SynCardia Total Artificial Heart timeline

1947

Research Begins


Dr. Willem Johan Kolff begins research to develop a heart-lung machine and an artificial heart.

1950 – 1956

Finished Development


Dr. Kolff finishes development of one of the first heart-lung machines.

1957 – 1963

First Patent


Ventriloquist Paul Winchell is granted the first patent for an artificial heart. Winchell’s work is aided by Dr. Henry Heimlich, who later develops the Heimlich maneuver to save choking victims. Years later, Winchell signs over his patent rights to Dr. Kolff at the University of Utah.

1967  –  1969

Heart Implantation


Dr. Denton Cooley at the Texas Heart Institute becomes the first heart surgeon to implant an artificial heart in a human subject. The patient lives on the artificial heart, designed by Dr. Domingo Liotta, for 64 hours, but dies 32 hours after transplantation of a donor heart.

1971 – 1973

Tony


Calf “Tony” lives 30 days on an early Kolff Total Artificial Heart (TAH).

1976 – 1981

Alfred Lord Tennyson


Calf “Alfred Lord Tennyson” lives for 268 days on the Jarvik 5 TAH.


Dr. Kolff submits a request to the FDA to implant a TAH into a human subject.

1982 – 1983

Symbion, Inc.


Dr. Kolff steps down from the board of Kolff Medical, manufacturer of artificial hearts in Utah, including the Jarvik 7. Kolff Medical is renamed Symbion, Inc. on the initiative of Dr. Robert Jarvik, CEO of Kolff Medical at the time.

1984 – 1985.03

Phoenix heart


Dr. Jack Copeland at University Medical Center (UMC) in Tucson, Ariz., implants a prototype artificial heart, known as the Phoenix heart, in a patient who had rejected a recently transplanted heart. The patient, 33-year-old Michael Creighton, lived on the Phoenix heart for 11 hours, but died 60 hours after transplantation of a second donor heart.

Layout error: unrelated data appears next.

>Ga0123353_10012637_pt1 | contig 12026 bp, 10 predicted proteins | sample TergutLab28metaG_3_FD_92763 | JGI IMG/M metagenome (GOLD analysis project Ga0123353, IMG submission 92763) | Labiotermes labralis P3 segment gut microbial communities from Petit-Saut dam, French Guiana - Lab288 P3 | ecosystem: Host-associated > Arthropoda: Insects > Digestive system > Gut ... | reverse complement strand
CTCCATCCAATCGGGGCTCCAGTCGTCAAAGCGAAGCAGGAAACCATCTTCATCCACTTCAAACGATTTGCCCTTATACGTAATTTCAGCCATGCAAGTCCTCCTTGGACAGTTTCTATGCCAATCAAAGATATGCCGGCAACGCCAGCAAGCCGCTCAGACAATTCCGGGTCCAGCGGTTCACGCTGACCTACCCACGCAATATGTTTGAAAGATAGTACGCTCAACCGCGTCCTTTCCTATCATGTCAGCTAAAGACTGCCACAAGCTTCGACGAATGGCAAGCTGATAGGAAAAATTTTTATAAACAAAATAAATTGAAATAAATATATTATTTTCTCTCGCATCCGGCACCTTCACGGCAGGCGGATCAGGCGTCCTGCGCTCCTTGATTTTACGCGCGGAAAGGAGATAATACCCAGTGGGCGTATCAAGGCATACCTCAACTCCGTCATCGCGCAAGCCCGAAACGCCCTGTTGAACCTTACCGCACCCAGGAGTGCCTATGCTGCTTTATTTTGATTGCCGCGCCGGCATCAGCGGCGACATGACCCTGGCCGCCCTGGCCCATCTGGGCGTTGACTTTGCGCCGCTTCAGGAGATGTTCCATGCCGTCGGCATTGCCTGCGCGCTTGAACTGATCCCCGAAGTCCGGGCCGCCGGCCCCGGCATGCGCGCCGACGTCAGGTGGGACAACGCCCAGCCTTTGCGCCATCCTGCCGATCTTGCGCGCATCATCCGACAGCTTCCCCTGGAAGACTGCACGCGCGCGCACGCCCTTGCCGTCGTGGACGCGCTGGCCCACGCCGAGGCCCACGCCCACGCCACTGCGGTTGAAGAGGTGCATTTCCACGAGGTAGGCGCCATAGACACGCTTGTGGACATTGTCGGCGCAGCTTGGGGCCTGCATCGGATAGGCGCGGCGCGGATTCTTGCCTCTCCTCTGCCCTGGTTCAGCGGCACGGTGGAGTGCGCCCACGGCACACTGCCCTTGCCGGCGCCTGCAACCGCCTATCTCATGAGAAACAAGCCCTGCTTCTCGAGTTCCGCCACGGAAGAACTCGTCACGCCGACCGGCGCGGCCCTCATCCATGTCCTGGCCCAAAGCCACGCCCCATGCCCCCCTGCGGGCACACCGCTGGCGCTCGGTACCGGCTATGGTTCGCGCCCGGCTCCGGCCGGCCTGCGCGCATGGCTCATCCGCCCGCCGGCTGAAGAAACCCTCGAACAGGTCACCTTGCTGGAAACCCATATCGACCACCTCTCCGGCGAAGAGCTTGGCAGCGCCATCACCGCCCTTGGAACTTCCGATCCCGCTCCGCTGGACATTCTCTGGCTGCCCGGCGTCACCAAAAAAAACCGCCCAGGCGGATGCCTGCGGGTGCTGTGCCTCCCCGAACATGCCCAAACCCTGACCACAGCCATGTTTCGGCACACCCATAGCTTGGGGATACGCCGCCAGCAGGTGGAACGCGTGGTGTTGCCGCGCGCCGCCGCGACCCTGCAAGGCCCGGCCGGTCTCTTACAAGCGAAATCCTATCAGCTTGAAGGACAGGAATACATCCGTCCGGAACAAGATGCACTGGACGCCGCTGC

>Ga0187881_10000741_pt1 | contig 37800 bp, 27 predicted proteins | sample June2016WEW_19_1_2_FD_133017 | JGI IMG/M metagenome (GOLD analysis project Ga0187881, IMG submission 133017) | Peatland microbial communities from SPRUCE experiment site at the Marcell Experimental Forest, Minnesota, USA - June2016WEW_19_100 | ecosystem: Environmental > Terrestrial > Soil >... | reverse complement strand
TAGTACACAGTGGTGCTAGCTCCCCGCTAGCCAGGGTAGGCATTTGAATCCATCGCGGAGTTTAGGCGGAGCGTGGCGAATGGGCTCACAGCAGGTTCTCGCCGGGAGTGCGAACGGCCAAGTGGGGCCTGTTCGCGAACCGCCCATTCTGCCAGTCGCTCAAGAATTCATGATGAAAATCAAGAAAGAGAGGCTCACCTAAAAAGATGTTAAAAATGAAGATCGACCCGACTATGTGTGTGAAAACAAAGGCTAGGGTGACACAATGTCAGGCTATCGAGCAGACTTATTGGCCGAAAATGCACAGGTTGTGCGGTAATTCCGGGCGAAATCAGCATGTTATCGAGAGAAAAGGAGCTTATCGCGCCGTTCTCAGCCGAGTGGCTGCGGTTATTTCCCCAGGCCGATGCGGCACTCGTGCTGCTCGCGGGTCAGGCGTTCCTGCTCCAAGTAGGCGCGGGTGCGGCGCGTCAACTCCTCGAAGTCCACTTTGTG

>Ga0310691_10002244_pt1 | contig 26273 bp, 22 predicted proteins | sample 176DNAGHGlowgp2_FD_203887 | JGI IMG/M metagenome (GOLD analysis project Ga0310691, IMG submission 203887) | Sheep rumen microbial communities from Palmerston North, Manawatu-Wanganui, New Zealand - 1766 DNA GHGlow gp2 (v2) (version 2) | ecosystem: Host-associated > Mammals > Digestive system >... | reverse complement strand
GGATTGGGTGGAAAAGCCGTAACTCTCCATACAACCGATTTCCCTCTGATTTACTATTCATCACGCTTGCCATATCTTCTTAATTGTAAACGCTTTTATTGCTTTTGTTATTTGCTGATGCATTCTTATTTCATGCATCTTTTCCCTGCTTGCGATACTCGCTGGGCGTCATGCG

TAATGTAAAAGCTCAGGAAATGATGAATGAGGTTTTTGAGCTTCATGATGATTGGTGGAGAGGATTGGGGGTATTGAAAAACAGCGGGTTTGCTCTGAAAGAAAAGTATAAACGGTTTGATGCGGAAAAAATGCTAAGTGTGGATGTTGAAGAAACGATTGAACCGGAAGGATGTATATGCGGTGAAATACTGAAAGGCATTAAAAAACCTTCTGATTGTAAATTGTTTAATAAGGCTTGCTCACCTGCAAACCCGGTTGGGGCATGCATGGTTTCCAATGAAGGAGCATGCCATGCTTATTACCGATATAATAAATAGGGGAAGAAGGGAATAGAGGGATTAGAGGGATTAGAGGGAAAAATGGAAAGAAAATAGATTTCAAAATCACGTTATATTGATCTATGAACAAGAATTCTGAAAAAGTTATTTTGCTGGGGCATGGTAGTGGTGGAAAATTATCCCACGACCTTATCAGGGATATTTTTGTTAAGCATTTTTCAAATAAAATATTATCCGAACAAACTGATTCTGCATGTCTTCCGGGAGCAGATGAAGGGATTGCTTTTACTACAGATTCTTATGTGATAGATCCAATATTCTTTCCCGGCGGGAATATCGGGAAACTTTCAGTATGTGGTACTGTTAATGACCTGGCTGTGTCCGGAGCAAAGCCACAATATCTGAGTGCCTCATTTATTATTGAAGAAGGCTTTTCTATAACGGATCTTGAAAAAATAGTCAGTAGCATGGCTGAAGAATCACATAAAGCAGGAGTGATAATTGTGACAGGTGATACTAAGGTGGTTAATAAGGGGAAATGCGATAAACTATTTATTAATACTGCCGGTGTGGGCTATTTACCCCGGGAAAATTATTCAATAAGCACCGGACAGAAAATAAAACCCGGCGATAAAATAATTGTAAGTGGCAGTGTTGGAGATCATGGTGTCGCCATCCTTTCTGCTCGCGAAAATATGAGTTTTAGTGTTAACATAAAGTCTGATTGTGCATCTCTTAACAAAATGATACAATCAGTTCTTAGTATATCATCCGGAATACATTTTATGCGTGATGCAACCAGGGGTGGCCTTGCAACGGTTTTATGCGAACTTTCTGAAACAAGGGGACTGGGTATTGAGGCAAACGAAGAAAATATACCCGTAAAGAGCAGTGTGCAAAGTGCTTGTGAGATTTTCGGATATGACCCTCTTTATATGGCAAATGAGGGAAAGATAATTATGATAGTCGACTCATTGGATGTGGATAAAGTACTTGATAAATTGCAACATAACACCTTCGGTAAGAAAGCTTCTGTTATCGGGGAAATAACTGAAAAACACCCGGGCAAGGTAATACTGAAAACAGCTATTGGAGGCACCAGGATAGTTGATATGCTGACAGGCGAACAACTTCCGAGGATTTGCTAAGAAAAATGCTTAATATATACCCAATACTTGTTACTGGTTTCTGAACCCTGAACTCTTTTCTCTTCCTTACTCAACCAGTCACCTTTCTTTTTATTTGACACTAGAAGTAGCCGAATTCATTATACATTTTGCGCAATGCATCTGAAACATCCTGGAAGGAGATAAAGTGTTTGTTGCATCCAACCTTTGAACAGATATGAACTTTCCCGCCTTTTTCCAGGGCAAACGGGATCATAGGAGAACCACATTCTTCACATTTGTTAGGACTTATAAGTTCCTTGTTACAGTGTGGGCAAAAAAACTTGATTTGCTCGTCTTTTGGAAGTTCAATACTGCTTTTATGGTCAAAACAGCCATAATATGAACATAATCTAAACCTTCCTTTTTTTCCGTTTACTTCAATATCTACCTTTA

1985.08 – 1990

Closed Symbion, Inc


The FDA closes Symbion, Inc. operations due to violations of FDA guidelines and regulations. The Investigational Device Exemption (IDE) for the clinical study of the TAH is withdrawn.

1991 – 1992

Clinical Study


UMC initiates a new FDA IDE clinical study of the Total Artificial Heart.

1993 – 2001

SynCardia Systems, Inc.


SynCardia Systems, Inc. is formed by interventional cardiologist Dr. Marvin J. Slepian, biomedical engineer Richard G. Smith, MSEE, CEE, and cardiothoracic surgeon Dr. Jack Copeland with private funding to continue the IDE clinical study with a goal of achieving commercial approval of the CardioWest Total Artificial Heart.

2002 – 2004.10.15

FDA Approval


The CardioWest Total Artificial Heart receives FDA approval, becoming the first TAH to do so. The official name given to the device through the FDA approval process is the SynCardia temporary CardioWest™ Total Artificial Heart.

2008.05 – 2008.07

CMS Reimbursement


CMS issues its final decision to reimburse the SynCardia TAH through the highest paying Diagnostic Related Group codes, plus new technology add-on payments.

1947 – 1950

Research Continues


Dr. Kolff emigrates from the Netherlands with his wife and their five children to begin work at Cleveland Clinic as a research assistant.

1956 – 1957